For example, while pension benefits have been cut 10 percent, holders of ERS and COFINA bonds have gone to court to ensure that money raised by employer contributions to pensions and the sales tax alike enters their pockets before those of the Puerto Rican people.

A lawsuit filed by a coalition of COFINA bondholders – and a subsequent investigation by The Intercept – revealed that the Baupost Group, one of the world’s largest hedge funds, owned almost $1b in Puerto Rican debt. Alongside Baupost’s $931m in bonds, the lawsuit disclosed $136m in debt holdings by another investment fund, Värde Partners, and billions more on the part of other funds.

While Baupost warred with Puerto Rico for its stake in the island’s debts, eight funds holding ERS bonds filed suit in July 2017 against ERS. At issue was ERS’ decision to delay repaying bondholders and instead depositing employer contributions into retirees’ pension accounts. The plaintiffs feared that “pension beneficiaries will receive 90 percent of the amount they are owed while ERS Bondholders will receive pennies on the dollar.”

One of the leading companies on the suit, SV Credit, was revealed by In These Times to be a subsidiary of the massive vulture fund Centerbridge Credit Partners. Its $389m stake in ERS bonds belongs to the fund through a convoluted series of shell companies.

Amherst’s involvement with Puerto Rican debt would seem to clash with its values, particularly after the College took in students whose home institutions had been crippled by Hurricanes Maria and Irma. In fact, another significant threat to education on the island is the austerity regime enforced in part by bondholders, which has forced the government to close more than 300 K-12 schools since 2010 and almost halved the University of Puerto Rico’s budget.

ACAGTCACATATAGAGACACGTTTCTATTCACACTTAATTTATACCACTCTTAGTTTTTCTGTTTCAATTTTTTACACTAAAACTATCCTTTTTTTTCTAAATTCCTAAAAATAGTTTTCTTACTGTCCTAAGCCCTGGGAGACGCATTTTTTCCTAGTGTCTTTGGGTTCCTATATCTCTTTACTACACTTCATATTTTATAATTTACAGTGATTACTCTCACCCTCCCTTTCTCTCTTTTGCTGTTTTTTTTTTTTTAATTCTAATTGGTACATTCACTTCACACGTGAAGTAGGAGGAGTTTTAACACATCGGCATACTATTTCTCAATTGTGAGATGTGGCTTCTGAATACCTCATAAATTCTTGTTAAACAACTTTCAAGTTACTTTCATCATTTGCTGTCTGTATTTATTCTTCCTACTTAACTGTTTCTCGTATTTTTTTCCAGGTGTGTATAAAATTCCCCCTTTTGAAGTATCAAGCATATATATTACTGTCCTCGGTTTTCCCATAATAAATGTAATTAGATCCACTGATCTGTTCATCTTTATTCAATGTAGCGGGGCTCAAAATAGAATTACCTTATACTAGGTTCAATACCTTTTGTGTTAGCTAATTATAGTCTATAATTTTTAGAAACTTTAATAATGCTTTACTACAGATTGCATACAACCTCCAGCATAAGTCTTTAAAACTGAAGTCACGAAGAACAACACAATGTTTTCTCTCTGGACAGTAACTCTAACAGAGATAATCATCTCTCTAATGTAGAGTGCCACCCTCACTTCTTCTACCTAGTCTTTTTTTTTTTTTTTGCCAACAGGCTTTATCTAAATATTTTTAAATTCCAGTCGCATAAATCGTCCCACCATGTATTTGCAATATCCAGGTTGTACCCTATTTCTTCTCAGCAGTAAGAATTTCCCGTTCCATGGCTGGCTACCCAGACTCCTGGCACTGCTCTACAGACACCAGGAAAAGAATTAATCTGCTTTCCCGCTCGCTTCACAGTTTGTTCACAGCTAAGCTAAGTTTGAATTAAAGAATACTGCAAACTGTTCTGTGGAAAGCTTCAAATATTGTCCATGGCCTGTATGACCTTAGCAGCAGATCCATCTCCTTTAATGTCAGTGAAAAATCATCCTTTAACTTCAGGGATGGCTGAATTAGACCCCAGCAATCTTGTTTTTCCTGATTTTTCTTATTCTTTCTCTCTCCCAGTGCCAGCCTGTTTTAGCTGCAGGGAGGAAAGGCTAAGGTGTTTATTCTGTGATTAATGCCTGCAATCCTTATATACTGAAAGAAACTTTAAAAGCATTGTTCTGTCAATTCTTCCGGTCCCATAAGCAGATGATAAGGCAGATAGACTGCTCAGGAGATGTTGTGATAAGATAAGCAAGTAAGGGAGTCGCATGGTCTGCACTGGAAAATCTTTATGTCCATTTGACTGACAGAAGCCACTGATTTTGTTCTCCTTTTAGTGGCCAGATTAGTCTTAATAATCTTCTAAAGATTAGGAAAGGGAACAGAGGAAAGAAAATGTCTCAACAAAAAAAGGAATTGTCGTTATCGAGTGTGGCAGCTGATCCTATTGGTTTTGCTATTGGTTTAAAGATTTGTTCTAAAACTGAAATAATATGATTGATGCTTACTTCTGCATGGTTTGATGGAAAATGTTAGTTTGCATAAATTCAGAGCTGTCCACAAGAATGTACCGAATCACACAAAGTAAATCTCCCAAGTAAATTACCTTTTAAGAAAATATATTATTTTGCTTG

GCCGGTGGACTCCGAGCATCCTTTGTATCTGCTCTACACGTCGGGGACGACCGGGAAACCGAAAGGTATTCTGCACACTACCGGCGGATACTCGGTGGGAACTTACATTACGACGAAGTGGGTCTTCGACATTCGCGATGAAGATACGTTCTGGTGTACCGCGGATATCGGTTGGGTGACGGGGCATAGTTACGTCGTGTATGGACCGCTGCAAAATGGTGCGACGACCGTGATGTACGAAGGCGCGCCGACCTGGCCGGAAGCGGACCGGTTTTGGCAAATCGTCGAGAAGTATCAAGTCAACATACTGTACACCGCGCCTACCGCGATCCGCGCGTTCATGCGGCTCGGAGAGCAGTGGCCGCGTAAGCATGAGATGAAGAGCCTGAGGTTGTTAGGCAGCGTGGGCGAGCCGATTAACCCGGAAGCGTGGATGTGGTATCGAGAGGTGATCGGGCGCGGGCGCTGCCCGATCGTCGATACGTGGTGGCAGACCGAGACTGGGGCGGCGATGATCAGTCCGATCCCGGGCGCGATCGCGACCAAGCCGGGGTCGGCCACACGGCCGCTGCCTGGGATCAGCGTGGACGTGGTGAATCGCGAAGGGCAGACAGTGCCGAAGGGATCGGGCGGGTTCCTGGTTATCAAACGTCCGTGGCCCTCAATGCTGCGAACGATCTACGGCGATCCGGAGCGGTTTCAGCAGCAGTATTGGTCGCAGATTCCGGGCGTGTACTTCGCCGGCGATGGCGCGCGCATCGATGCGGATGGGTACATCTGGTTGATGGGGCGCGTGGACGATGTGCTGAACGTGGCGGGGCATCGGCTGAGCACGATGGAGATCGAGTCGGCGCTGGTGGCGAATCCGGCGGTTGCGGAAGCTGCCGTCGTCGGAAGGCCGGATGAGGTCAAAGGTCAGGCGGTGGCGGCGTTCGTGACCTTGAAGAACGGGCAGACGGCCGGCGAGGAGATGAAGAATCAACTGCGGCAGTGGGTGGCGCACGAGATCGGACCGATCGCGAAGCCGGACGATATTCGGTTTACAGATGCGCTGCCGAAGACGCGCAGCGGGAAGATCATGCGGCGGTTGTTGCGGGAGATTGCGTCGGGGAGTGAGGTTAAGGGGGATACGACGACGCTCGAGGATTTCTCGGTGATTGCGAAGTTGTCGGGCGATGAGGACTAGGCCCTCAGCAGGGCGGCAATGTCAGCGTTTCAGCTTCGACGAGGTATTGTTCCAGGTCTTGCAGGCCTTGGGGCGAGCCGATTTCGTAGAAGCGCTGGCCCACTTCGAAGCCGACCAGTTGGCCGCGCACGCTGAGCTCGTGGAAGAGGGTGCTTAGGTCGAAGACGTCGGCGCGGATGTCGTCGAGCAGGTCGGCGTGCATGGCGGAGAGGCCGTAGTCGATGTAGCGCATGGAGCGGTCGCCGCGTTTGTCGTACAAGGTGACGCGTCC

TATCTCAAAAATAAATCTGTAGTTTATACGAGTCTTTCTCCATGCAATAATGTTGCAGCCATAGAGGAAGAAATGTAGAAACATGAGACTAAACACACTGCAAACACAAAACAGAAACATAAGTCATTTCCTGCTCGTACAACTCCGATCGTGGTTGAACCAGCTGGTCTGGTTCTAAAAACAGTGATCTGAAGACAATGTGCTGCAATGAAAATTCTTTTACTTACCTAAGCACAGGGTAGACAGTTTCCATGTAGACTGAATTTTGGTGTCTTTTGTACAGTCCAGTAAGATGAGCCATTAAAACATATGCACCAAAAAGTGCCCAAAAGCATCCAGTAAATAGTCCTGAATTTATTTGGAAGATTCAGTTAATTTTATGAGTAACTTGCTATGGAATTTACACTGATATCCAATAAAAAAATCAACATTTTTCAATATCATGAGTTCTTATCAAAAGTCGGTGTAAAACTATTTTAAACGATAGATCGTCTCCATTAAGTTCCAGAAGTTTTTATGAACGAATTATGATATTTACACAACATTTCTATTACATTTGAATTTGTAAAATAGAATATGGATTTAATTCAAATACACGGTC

Huey Hewitt ’19, another DACC member, said, “A lot of activist intellectuals in the academy like to believe that at least they’re funneling these resources in the direction of producing knowledge which is helpful and accessible to movement-building within and outside of the academy but that’s not a sustainable model. It’s built off of the destruction of bodies that just happen to exist outside the academy.”

While Puerto Rican is education suffers from natural disasters and crushing debt burdens alike, Amherst’s endowment remains invested in the holders of that debt, likely profiting enormously. “It’s just a common theme,” Hewitt said, “Powerful institutions profiting off of suffering.”

Weinman, the College CFO, declined to comment on the record regarding the ethical implications of Amherst’s investments, but did stress that “It’s the Board of Trustees, not the Investment Office or me, that makes the decision not to invest in certain holdings, such as the South Africa divestment decree in the 1980s and the Sudan divestment decree that began in 2006.”

Whether the push to forgive Puerto Rican debt will succeed is yet to be seen. Protests at other schools which invest in Baupost, like Cornell, Yale, and Harvard, have received little or no response from university administrators but the broader push for debt forgiveness has garnered headlines in Reuters, the Wall Street Journal, and other major news outlets.

In the meantime, the Puerto Rican government has announced a plan to close another 300 public schools.